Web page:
The HtoA installer supports silent installs and silent extractions (an install will update houdini.env, an extract does not).
-?, -h, --help Displays help on commandline options.
--help-all Displays help including Qt specific options.
-v, --verbose Verbose mode. Prints out more information.
--extract Extract installation contents in the current directory.
--extract-to <dir> Extract installation contents in <dir>.
--accept-license Do not prompt for license acceptance in silent mode.
IMPORTANT: By using this option, you accept the end-user
--silent Silent installation (no GUI).
For example, this command silently installs HtoA on Windows. The –verbose gives you a log in the command prompt window.
Error running pythonrc.py:
Traceback (most recent call last):
File "C:/Users/example/htoa/htoa-220.127.116.11_ra766b1f_houdini-17.5.460/scripts/python/pythonrc.py", line 5, in <module>
File "C:/Users/example/htoa/htoa-18.104.22.168_ra766b1f_houdini-17.5.460/scripts/python\htoa\searchpath.py", line 7, in <module>
File "C:/Users/example/htoa//htoa-22.214.171.124_ra766b1f_houdini-17.5.460/scripts/python\htoa\dialog.py", line 3, in <module>
from builtins import str
ImportError: No module named builtins
If you see errors like this, it’s because as of HtoA 5.6.3, the builtins module is required. Houdini 17.5 doesn’t include this module (unlike Houdini 18 and later), so you’ll have to install it.
There’s an Arnold error that recommends setting the load_at_init parameter, but people don’t always know where to find that in their favorite Arnold plugin.
ERROR| [proc] c4d|Arnold_Procedural: bounds supplied to procedural node are not large enough to contain the actual underlying geometry.
Replace given bounds: (-1, -1, -1) X (1, 1, 1), with: (-9.4028616, -9.43616867, -9.21633244) X (9.3304739, 9.43616867, 9.21633244).
Setting the procedural's load_at_init parameter to true would also fix this.
The load_at_init parameter controls whether the procedural (standin) is loaded during scene intialization (before rendering starts), or during rendering (when a ray hits the procedural bounding box).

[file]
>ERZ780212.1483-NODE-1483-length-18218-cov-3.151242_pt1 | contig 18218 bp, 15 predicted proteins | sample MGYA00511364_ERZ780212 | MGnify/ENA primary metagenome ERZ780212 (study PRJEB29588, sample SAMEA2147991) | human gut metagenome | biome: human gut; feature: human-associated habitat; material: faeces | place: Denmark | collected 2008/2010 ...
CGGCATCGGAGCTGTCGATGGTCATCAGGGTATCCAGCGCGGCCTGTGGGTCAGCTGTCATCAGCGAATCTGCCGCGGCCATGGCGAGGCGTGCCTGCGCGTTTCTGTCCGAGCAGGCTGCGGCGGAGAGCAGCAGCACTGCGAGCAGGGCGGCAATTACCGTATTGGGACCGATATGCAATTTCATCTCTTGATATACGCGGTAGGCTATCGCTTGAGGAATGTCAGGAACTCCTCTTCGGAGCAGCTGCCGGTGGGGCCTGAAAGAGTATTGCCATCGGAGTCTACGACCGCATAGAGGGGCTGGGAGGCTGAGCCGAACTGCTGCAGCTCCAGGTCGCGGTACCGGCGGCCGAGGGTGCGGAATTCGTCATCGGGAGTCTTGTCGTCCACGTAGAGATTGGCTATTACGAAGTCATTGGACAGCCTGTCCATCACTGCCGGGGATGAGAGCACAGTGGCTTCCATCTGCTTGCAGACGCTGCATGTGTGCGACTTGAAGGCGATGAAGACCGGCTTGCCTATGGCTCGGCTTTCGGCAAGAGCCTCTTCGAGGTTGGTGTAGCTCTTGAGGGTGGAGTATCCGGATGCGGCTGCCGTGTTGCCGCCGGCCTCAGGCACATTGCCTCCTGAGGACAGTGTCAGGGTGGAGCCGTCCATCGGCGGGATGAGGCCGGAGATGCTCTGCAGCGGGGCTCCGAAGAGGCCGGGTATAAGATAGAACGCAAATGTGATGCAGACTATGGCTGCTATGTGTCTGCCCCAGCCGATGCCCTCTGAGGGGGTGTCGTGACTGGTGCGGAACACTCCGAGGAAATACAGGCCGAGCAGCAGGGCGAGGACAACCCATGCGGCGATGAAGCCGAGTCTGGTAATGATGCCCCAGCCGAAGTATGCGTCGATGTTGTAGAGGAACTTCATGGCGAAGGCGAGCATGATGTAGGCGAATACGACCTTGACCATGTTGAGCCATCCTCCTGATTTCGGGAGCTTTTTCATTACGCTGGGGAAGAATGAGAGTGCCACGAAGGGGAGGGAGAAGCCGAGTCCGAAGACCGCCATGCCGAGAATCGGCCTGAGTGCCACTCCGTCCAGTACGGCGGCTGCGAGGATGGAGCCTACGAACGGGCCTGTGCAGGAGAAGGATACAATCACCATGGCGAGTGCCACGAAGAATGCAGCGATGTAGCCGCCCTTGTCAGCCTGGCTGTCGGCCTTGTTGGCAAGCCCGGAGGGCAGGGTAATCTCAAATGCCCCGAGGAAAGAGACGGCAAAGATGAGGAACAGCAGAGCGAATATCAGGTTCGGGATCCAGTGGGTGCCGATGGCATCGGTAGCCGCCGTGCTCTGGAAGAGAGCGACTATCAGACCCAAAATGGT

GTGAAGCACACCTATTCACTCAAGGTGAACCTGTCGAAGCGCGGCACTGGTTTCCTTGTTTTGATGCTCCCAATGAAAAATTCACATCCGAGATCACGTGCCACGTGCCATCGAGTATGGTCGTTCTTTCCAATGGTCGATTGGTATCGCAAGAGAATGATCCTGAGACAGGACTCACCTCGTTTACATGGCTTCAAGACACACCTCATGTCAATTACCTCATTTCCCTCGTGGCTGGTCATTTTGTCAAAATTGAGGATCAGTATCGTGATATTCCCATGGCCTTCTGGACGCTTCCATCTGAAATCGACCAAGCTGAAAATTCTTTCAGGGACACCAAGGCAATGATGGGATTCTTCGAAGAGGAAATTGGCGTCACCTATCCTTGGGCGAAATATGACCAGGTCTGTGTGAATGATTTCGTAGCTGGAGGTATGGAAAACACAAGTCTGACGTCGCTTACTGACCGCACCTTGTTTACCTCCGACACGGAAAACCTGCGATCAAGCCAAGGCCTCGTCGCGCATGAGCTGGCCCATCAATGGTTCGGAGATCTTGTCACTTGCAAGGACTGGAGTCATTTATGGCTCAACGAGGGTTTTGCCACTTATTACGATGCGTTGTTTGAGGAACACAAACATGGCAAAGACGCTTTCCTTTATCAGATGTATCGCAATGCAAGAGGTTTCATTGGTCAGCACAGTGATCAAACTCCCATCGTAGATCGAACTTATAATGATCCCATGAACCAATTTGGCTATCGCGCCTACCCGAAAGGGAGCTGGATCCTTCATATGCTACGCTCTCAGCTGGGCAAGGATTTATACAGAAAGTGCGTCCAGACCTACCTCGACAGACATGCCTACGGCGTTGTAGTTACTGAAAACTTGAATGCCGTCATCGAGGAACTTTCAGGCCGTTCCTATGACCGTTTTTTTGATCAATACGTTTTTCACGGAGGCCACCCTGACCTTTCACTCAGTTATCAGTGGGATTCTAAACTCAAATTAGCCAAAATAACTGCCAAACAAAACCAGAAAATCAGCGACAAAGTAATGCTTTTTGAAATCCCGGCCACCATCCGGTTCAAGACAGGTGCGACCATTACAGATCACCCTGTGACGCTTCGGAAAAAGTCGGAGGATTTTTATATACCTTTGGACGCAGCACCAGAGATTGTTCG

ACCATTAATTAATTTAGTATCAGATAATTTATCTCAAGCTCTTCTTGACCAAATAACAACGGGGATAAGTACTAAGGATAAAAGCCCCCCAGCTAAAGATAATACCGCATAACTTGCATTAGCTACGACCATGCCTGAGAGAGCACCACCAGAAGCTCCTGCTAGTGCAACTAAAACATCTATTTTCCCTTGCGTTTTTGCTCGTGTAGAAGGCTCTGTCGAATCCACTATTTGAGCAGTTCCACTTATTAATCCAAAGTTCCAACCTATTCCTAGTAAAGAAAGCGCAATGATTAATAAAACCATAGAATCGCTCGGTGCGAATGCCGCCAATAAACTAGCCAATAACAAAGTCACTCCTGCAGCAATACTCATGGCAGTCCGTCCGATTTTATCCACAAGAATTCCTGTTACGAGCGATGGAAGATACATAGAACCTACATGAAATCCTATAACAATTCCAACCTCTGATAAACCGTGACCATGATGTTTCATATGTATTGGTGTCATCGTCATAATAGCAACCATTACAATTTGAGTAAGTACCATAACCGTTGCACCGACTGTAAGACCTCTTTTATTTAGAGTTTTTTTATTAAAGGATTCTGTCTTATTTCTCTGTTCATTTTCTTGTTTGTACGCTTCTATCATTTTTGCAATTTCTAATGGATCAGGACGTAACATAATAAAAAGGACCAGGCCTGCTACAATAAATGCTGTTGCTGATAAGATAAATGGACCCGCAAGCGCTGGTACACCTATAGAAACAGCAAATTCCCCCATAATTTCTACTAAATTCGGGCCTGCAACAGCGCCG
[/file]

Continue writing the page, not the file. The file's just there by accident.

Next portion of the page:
By default, load_at_init is false, which means that procedural loading is deferred until render time.
And so, in MtoA, C4DtoA, and SItoA, the load_at_init parameter is exposed as Defer Standin Load, which is enabled by default. In HtoA, you have a Load At Init parameter on for the Arnold Procedural node.
In MtoA, Defer Standin Load is a parameter of the aiStandin node.
Merging your velocity vel.x, vel.y, and vel.z grids into a single vector grid using a Vdb Vector Merge node can speed up your renders.
You can safely ignore the “component grids have different transforms” warning on the VDB Vector Merge. The x, y, and z components of the velocity have slightly different transforms because they located on the center of the cell faces in each direction; that’s coming from the marker-and-cell (MAC) grid used in the simulation.
If you really want to be precise with the velocities, you need to resample them on the same grid, say the density grid:
A few quick notes about instancing support in HtoA:
For instancing, use the Instance object with fast point instancing. HtoA doesn’t support full point instancing.
You can assign material to instances with the shop_materialpath string attribute on the instance points.
Fast point instancing supports per-instance user data and instance OBJ property overrides.
Light instancing is not supported [yet]. Actually, Arnold itself doesn’t support light instances, but what plugins like MtoA and SItoA do is translate the light instances into duplicates of the light for Arnold.